Midterm elections favor Democrats in House; Republicans retain Senate

Ducey gets second term; Sinema flips Jeff Flake's senate seate

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WASHINGTON -- Democrats seized the House majority from President Donald Trump's Republican Party Nov. 6 in a suburban revolt that threatened what's left of the president's governing agenda. But the GOP gained ground in the Senate and preserved key governorships, beating back a "blue wave" that never fully materialized.

The mixed verdict in the first nationwide election of Trump's presidency underscored the limits of his hardline immigration rhetoric in America's evolving political landscape, where college-educated voters in the nation's suburbs rejected his warnings of a migrant "invasion." But blue-collar voters and rural America embraced his aggressive talk and stances.

The new Democratic House majority will end the Republican Party's dominance in Washington for the final two years of Trump's first term with major questions looming about health care, immigration and government spending.

"Tomorrow will be a new day in America," declared House Minority Leader Nancy Pelosi, who would be in line to become the next House speaker.

But the Democrats' edge is narrow. With 218 seats needed for a majority, Democrats have won 219 and the Republicans 193, with winners undetermined in 23 races.

The president's party will maintain control of the executive branch of the government, in addition to the Senate, but Democrats suddenly have a foothold that gives them subpoena power to probe deep into Trump's personal and professional missteps — and his long-withheld tax returns.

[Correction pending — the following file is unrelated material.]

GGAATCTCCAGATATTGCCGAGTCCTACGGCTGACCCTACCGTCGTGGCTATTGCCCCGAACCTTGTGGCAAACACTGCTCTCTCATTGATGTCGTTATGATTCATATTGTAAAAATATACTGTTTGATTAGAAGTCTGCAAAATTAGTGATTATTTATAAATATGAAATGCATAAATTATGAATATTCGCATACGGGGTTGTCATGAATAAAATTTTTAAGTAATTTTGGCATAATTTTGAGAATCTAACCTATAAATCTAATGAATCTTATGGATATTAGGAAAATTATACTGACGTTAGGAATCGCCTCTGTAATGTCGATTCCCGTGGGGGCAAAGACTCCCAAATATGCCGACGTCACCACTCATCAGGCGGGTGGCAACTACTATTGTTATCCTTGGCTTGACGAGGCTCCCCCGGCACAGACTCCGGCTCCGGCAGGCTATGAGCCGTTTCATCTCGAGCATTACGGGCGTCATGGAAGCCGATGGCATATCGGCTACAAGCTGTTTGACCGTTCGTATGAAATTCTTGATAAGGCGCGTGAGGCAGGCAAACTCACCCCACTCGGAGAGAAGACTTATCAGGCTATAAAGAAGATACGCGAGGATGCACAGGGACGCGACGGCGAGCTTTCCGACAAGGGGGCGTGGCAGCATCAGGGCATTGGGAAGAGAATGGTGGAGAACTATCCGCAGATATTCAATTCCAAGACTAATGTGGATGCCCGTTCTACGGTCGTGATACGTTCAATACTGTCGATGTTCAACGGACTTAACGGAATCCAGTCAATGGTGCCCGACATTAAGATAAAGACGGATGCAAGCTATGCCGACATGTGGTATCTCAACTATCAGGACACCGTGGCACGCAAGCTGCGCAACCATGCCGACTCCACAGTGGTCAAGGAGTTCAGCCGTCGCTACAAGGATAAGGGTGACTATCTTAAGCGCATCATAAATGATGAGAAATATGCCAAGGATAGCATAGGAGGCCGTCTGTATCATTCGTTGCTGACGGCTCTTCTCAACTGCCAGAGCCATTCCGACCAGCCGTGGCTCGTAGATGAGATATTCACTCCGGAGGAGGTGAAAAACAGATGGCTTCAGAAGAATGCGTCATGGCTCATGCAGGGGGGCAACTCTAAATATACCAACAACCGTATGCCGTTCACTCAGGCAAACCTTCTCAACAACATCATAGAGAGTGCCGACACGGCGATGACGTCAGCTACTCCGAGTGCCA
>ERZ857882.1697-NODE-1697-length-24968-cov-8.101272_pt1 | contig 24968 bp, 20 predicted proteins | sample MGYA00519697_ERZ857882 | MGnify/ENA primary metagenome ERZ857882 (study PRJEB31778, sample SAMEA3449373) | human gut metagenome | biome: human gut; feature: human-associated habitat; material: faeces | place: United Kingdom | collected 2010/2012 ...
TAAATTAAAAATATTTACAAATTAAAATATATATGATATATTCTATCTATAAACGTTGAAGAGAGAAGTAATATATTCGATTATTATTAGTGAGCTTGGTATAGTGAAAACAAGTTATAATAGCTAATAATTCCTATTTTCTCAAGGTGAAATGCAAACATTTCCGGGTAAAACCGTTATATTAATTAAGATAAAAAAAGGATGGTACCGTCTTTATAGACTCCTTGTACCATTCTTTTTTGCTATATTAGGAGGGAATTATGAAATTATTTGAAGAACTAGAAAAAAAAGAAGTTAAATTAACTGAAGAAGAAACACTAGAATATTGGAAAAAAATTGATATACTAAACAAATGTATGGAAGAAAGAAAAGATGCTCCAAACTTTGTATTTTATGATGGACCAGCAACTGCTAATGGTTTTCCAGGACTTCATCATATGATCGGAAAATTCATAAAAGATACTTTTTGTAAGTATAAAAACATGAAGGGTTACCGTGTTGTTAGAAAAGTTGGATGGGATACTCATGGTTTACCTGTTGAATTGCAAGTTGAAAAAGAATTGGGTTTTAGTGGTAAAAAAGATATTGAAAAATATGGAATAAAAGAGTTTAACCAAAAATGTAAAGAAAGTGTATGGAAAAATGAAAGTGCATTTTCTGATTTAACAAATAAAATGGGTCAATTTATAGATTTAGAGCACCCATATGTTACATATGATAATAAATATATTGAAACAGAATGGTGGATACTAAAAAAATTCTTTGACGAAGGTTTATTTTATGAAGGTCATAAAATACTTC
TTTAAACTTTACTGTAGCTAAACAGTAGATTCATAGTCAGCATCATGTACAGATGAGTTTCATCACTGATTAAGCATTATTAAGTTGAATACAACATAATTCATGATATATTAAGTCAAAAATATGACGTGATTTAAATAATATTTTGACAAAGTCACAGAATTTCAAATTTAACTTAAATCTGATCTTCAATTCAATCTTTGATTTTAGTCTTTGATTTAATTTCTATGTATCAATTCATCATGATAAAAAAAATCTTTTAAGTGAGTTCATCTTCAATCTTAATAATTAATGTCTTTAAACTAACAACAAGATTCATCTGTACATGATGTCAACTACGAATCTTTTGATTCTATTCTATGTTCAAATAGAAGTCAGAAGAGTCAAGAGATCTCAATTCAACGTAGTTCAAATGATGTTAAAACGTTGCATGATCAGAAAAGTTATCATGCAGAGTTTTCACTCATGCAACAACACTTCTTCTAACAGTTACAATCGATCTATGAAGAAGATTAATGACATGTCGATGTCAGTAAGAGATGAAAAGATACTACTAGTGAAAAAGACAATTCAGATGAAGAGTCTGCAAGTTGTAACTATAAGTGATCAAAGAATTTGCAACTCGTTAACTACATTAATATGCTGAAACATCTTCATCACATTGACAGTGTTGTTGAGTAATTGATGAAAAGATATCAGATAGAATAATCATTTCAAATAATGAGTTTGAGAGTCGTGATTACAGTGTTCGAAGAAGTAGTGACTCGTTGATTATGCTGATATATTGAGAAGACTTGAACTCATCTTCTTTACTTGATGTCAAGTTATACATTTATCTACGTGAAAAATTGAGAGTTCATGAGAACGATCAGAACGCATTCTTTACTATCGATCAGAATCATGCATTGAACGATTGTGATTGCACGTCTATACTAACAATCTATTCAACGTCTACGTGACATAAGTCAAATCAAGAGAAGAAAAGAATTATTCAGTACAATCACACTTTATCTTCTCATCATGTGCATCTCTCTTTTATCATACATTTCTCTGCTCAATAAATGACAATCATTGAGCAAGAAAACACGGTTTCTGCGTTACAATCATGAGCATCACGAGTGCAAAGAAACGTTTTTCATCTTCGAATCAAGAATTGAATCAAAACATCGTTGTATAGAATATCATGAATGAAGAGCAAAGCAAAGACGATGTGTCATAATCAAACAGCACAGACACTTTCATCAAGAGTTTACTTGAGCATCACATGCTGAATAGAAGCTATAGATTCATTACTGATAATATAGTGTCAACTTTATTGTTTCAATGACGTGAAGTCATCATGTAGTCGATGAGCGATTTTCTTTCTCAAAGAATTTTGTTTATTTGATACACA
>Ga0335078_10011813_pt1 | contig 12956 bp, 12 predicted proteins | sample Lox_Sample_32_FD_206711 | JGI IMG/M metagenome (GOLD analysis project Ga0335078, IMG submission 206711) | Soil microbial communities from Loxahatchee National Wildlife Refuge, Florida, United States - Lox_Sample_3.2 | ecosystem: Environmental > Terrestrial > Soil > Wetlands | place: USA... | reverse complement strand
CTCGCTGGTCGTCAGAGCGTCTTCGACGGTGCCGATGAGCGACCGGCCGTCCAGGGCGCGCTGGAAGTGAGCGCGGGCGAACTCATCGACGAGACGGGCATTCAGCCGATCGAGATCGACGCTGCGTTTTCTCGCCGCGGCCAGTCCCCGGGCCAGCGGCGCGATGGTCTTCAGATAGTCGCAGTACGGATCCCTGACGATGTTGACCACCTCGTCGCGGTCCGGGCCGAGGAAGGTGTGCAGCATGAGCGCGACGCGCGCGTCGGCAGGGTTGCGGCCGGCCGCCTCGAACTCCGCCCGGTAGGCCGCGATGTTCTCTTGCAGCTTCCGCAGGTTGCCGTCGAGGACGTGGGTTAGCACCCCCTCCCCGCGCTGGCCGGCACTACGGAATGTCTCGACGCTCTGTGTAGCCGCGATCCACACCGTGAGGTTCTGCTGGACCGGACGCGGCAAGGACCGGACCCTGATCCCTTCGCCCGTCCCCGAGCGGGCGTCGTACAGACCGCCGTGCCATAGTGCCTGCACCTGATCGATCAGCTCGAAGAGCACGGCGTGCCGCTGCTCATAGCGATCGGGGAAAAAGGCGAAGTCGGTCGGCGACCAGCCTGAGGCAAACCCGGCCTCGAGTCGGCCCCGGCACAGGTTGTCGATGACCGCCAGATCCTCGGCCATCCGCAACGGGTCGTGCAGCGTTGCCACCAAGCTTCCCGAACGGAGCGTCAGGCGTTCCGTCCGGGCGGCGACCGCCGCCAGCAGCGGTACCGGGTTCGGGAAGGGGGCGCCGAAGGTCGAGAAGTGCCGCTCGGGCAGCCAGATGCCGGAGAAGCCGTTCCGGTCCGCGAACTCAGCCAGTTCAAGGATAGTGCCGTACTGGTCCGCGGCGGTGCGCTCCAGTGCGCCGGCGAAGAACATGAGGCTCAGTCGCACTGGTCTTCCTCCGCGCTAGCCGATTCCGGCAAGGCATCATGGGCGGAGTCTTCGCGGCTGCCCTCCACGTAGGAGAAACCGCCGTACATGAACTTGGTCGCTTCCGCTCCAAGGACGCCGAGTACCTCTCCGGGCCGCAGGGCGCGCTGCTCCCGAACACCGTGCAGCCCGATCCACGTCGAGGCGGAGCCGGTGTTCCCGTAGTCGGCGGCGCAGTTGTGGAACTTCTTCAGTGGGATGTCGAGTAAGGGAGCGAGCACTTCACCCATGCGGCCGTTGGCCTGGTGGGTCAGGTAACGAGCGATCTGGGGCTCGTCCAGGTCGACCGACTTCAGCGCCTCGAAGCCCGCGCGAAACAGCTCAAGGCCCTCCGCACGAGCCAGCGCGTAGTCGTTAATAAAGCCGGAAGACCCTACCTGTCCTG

Early Nov. 7, Trump warned Democrats against using their new majority to investigate his administration.

"If the Democrats think they are going to waste Taxpayer Money investigating us at the House level," Trump tweeted, "then we will likewise be forced to consider investigating them for all of the leaks of Classified Information, and much else, at the Senate level. Two can play that game!" It wasn't clear what "leaks" he was referring to.

The 2018 elections also exposed an extraordinary political realignment in an electorate defined by race, gender, and education that could shape U.S. politics for years to come.

The GOP's successes were fueled by a coalition that's decidedly older, whiter, more male and less likely to have college degrees. Democrats relied more upon women, people of color, young people and college graduates.

Record diversity on the ballot may have helped drive turnout.

Voters were on track to send at least 99 women to the House, shattering the record of 84 now. The House was also getting its first two Muslim women, Massachusetts elected its first black congresswoman, and Tennessee got its first female senator.

Democrats celebrated a handful of victories in their "blue wall" Midwestern states, electing or re-electing governors in Michigan, Pennsylvania, Minnesota and in Wisconsin, where Scott Walker was defeated by state education chief Tony Evers.